In 1929 the German Werkbund (an association of artists, architects, designers, and industrialists) organised the exhibition at the New Exhibition Hall on Interim Theatre Square. Some 1200 works by 200 authors provided the first systematic overview of international developments in film and photography in a wide range of areas comprising art, advertising, propaganda and the press. The exhibition was the first to recognise the far-ranging effects film and photography had on contemporary culture as a whole.
The exhibition showed classic genres (such as portrait, landscape and still life) alongside reportage, and scientific photographs side by side with experimental studies of light as well as photo collages. Similarly unconventional was the display: works were simply mounted on paper or matted and unceremoniously nailed to the walls. Anonymous works hung alongside those of well-known artists, and works by individuals alongside those of classes such as those from the Bauhaus in Dessau or the Folkwang School in Essen. In terms of structure, FIFO thus combined elements of the art fair and the art exhibition. The pictorial language of the works on display emphasised their photographic character, thereby breaking once and for all with traditional artistic photography.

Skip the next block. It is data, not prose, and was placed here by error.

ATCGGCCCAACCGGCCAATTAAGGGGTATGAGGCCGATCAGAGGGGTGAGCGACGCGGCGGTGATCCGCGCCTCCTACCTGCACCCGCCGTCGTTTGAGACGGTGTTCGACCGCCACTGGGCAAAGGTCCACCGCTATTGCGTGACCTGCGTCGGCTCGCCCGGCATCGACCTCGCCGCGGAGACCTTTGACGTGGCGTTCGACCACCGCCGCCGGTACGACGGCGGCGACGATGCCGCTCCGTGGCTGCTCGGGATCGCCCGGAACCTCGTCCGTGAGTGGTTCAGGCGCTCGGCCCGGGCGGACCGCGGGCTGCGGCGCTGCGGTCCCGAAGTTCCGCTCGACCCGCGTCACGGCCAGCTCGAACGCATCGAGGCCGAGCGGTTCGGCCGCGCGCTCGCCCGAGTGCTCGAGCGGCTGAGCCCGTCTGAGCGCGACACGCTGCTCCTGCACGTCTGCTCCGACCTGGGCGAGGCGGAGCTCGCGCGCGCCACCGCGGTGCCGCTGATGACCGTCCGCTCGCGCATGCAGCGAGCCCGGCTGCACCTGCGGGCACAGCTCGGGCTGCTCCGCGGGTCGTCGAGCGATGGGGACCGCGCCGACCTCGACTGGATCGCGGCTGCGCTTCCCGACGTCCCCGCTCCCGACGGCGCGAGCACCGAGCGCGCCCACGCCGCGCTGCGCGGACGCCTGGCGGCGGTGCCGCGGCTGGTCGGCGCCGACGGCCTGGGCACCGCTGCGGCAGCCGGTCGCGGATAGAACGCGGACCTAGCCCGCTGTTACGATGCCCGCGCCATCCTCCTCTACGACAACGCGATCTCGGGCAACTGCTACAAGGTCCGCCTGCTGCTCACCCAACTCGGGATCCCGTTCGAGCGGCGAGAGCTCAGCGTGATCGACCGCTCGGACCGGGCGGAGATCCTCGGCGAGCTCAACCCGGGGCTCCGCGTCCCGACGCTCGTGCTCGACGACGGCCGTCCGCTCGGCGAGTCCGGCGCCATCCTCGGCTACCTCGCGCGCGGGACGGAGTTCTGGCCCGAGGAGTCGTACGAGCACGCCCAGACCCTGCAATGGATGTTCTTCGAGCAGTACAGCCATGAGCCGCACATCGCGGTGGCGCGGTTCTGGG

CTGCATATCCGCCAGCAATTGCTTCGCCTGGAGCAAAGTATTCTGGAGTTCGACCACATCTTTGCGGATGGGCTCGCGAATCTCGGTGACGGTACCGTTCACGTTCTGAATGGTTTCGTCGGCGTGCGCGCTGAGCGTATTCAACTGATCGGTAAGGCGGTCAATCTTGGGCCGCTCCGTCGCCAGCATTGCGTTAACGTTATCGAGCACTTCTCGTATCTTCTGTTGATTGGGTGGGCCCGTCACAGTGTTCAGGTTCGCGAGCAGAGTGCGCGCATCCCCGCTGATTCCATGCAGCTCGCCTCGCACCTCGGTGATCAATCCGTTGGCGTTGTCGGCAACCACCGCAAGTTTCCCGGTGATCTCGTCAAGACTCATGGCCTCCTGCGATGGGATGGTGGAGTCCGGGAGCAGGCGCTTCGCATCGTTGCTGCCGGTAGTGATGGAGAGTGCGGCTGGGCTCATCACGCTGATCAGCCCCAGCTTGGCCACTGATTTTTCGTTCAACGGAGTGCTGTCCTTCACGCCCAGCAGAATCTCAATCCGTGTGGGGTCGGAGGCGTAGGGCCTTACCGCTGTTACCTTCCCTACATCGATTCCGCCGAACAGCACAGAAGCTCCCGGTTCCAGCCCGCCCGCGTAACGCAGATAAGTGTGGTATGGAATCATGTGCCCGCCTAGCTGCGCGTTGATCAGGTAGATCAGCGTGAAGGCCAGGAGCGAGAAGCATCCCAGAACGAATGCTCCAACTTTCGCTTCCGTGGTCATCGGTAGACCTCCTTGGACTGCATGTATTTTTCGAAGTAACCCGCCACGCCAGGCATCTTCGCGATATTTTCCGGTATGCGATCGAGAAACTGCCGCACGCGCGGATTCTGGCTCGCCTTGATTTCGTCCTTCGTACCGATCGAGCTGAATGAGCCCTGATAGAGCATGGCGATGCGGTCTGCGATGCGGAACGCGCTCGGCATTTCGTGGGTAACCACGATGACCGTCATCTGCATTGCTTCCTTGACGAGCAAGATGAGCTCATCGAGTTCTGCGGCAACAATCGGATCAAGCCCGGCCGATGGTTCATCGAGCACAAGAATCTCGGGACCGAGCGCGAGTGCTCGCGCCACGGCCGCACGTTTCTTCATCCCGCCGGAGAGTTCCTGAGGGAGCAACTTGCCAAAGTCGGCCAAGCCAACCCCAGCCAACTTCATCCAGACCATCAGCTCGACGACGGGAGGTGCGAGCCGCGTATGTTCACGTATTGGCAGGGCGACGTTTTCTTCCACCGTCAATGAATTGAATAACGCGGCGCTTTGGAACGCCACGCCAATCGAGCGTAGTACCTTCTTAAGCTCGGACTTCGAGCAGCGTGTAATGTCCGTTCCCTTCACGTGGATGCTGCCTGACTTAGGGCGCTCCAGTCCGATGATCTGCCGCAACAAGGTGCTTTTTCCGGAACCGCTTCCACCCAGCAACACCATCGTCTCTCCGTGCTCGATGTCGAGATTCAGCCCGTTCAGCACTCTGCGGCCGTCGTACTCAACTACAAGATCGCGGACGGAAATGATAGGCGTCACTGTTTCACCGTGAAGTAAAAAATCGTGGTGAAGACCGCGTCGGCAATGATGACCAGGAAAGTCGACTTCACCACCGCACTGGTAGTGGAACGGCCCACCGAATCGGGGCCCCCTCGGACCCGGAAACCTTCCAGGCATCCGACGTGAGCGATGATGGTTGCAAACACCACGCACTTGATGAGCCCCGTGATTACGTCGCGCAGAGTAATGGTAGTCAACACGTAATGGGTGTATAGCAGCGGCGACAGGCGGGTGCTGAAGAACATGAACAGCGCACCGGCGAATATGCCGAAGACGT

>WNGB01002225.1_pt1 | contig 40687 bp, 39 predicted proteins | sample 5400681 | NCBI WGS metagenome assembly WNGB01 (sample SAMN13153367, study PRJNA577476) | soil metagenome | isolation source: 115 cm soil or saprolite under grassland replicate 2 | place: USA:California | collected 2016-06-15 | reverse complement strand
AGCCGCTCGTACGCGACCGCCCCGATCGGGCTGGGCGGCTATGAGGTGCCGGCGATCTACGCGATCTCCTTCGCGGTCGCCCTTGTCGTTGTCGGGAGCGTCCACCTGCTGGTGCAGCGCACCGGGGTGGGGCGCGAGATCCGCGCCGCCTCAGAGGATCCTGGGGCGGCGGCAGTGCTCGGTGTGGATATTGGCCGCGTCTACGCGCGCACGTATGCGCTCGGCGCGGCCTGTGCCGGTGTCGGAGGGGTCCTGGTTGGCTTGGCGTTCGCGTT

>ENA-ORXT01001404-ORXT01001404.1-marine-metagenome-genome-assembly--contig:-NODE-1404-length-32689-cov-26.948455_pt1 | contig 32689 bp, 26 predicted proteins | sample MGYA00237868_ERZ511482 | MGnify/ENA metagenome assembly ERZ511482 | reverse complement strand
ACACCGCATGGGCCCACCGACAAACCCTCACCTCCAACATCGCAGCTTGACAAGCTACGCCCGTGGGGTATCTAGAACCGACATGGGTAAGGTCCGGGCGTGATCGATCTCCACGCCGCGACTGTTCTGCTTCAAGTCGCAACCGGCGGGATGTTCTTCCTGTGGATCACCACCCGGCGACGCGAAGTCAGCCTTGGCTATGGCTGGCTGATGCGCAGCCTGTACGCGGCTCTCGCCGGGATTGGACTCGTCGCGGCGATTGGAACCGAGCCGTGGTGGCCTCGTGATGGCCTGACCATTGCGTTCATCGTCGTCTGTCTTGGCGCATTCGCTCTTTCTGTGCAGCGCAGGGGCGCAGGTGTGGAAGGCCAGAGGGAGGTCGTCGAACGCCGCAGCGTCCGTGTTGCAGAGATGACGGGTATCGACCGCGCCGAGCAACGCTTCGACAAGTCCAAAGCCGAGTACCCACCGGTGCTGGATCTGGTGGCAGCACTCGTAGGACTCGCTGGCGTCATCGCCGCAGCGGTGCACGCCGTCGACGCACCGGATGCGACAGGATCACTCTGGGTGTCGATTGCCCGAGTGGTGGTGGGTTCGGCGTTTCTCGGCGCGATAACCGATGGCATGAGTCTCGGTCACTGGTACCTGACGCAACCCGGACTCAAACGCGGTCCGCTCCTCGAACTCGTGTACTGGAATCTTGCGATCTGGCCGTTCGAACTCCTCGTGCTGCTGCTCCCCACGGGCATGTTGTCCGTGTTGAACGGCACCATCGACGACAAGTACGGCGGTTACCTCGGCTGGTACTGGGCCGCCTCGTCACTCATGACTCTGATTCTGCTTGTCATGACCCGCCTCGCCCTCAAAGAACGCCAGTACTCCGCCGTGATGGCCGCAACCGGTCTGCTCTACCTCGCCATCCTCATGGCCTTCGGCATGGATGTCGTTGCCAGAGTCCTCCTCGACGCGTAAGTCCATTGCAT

FIFO was reconstructed in 1975, initially in individual sections, by the Württembergischer Kunstverein within the framework of the exhibition “Fotografie 1929/1975”, a comprehensive reconstruction was then carried out in 1979 for the travelling exhibition entitled “Film und Foto der zwanziger Jahre”.
Comprising more than seventy works, the presentation »Film und Foto: An Homage« commemorates FIFO as a milestone in exhibition and media history. In addition to the original exhibition poster and a display of original publications, the show features more than sixty photographs by artists who participated in FIFO – among them Berenice Abbot, Eugène Atget, Willi Baumeister, Hannah Höch, László Moholy-Nagy, Paul Outerbridge, Man Ray and Alexander Rodtschenko.
In a separate exhibition room, a selection of approximately ten short films from the original FIFO film programme is being shown – works meanwhile considered classics of avant-garde film.
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